The 2016 Ironman 70.3 world champion, Britain’s Holly Lawrence has a win-list that almost all other triathletes would trade an organ for.
A middle-distance specialist, she currently has 16 Ironman 70.3 titles under her belt, many earned through her prowess in the water and on the bike.
Here, we take a look back at all she’s achieved so far…
Who is Holly Lawrence?
Raised in Somerset and educated at Swansea University, Holly Lawrence is one of the most successful middle-distance triathletes these shores have ever produced, her crowning glory being the Ironman 70.3 world title she won in 2016 on Australia’s Sunshine Coast.
Having made the transition from short-course racing in 2015, Lawrence moved to California in her mid-20s, from where she’s launched a rather formidable career. To date, and in addition to that world crown, the Brit has won no fewer than 15 other Ironman 70.3 titles right across the globe – from Canada to Dubai, Cozumel to Vietnam.
A very serious foot injury in 2018 dictated a long absence from competition (one diagnosis predicted Lawrence would never run again), but on her return to racing, she proved she hadn’t lost a yard of her speed, nor an ounce of that tenacity .
At the age of 32, expect another few 70.3 titles before Lawrence makes the expected decision to upgrade to full Ironman distance.
How old is Holly Lawrence?
Holly Lawrence was born on 25 February 1990, making her 32 years of age.
Holly Lawrence’s career highlights
June 2014: A medal as Lawrence says goodbye to short-course racing
In what would end up as her final year in short-course racing, Lawrence wins bronze in the mixed relay in Kitzbühel at the ETU European Championships.
This year she also competes in her only WTS series race (in London), as well as representing Wales in the Commonwealth Games.
September 2016: Lawrence sits on top of the world
With 2015 being the first season of Lawrence’s reboot and moving into middle-distance territory, her progress is swift as she claims the Ironman 70.3 world crown in Mooloolaba in Queensland.
With a speedy swim and fast bike, Lawrence does enough on the run to comfortably hold off the challenge of the speedball silver medalist Melissa Hauschildt of Australia.
Also in 2016 come wins at the Beijing International TriathlonIronman 70.3 Vineman, Ironman 70.3 Mont-Tremblant and Escape From Alcatraz.
March 2017: Six of the best for Lawrence at 70.3 distance
Lawrence’s maiden victory at Ironman 70.3 Oceanside, just down the Californian coast from her Santa Monica home, is but one prestigious triumph in a year that also sees half-distance golds in Bahrain, Racine, Mont-Tremblant, Santa Rosa and St George.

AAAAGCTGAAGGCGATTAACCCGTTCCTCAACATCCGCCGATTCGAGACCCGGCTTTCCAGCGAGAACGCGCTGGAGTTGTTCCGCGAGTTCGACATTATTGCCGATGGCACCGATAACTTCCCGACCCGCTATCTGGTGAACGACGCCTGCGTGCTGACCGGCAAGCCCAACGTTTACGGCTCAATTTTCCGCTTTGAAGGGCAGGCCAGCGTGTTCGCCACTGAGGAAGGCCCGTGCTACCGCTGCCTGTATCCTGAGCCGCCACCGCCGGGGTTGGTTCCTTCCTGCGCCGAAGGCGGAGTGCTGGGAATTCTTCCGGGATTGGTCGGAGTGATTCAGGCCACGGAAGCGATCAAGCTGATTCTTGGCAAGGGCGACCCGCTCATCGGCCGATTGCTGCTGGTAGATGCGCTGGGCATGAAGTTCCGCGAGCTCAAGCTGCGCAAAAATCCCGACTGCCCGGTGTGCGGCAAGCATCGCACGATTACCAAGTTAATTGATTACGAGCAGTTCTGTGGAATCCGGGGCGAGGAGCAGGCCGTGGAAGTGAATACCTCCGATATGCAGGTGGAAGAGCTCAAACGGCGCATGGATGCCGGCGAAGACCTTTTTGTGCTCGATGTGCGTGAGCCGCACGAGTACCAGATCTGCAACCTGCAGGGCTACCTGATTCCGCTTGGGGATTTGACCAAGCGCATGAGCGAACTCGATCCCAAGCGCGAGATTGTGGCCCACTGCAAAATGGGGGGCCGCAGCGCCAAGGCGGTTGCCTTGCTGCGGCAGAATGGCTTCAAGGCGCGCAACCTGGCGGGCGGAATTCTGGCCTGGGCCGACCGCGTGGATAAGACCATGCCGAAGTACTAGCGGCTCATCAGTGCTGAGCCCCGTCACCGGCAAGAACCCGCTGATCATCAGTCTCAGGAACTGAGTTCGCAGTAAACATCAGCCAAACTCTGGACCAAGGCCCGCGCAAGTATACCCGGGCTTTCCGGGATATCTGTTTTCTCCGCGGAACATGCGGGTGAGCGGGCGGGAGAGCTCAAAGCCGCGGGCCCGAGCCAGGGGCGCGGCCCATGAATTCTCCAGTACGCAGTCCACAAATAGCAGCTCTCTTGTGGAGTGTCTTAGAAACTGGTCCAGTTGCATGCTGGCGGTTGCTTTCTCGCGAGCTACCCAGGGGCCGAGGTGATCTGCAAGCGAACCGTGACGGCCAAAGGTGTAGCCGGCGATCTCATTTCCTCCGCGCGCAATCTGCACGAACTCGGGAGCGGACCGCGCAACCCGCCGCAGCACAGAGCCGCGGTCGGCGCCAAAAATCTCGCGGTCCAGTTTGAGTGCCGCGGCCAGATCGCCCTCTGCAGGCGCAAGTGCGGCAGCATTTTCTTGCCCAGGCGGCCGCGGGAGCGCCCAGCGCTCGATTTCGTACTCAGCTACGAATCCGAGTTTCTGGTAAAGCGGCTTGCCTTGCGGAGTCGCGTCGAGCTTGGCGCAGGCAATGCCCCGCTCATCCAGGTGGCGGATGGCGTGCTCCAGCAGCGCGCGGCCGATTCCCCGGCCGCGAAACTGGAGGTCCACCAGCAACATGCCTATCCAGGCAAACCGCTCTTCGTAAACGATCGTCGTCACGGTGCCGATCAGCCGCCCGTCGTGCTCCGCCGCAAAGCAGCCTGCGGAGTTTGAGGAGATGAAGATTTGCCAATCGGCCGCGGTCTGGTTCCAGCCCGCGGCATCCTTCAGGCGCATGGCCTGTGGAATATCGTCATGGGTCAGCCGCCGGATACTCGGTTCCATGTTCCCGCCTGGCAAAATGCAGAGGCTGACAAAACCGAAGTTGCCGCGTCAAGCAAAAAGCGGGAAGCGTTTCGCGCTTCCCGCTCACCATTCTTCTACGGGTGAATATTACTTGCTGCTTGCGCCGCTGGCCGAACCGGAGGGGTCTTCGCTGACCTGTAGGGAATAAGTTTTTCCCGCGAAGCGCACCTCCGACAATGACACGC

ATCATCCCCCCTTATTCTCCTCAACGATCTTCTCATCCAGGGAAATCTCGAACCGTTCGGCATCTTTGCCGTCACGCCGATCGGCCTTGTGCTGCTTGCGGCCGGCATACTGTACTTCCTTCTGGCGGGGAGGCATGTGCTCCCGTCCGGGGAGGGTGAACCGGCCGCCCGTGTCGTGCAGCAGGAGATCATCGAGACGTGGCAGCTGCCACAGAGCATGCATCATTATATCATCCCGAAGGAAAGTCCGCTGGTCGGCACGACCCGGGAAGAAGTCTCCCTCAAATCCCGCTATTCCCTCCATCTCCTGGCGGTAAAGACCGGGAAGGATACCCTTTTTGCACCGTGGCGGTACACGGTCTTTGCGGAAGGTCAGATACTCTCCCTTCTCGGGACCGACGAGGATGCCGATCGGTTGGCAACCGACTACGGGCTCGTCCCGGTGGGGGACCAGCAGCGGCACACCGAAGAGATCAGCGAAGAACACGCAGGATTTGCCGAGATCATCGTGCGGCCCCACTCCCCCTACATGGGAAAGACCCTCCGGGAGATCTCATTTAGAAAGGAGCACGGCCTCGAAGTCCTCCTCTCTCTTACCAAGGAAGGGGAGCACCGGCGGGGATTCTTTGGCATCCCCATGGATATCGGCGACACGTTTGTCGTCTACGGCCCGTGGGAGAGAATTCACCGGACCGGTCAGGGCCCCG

April 2018: A career-threatening injury means a long lay-off
Lawrence fails to defend her Oceanside crown and, in the process of coming second, she cracks the navicular bone in her foot. One doctor tells her she’ll never run again. But having got second and third opinions, Lawrence is more hopeful – despite her injured foot being encased in a plaster cast for four months.
May 2019: Best foot forward for a glorious return
Dispelling the diagnosis of that original doctor, Lawrence surges to victory at Ironman 70.3 St George, breaking the course record into the bargain. She is back.
September 2019: Silver at the Ironman 70.3 world championships
Three years after beating double defending champion Daniela Ryf at the 70.3 worlds in Mooloolaba, the Swiss athlete gets her revenge by taking her fifth title at the event ahead of second-placed Lawrence. The Brit’s silver, though, is a reward for riding out the low points in her career.
September 2020: A curtailed season, but yet another win
A commanding win at Cozumel is Lawrence’s 16th career victory at 70.3. Form like this could have seen her scoop her to a second world 70.3 title, but the pandemic caused the championships, due to be held earlier that year in Taupo, New Zealand, to be cancelled.
Holly Lawrence quotes
On switching from short course to middle distance at a comparatively young age: “That style of racing just didn’t suit my strengths and was so dependent on who was racing as to how the race panned out. It was much more tactical. I just started wanting to race for myself.”
On swapping South Wales for Santa Monica: “I wanted to escape the cold, wet winters of Swansea and have a consistent training base. I love the sun and it makes such a difference to train all year round without keeping an eye on the weather forecast.”
On her motivation: “I always hated people who said ‘I’m here to win. I just want to win.’ But now I’m like, ‘I need to win!’ I’m turning into that person!”
What’s next for Holly Lawrence?
It’s been six years since that glorious triumph at the Ironman 70.3 worlds. Now in her early 30s, it will surely be time for Lawrence to double up distance-wise and take on the challenge of the full-distance Ironman world.
Top image credit: Alex Caparros/Getty Images for Ironman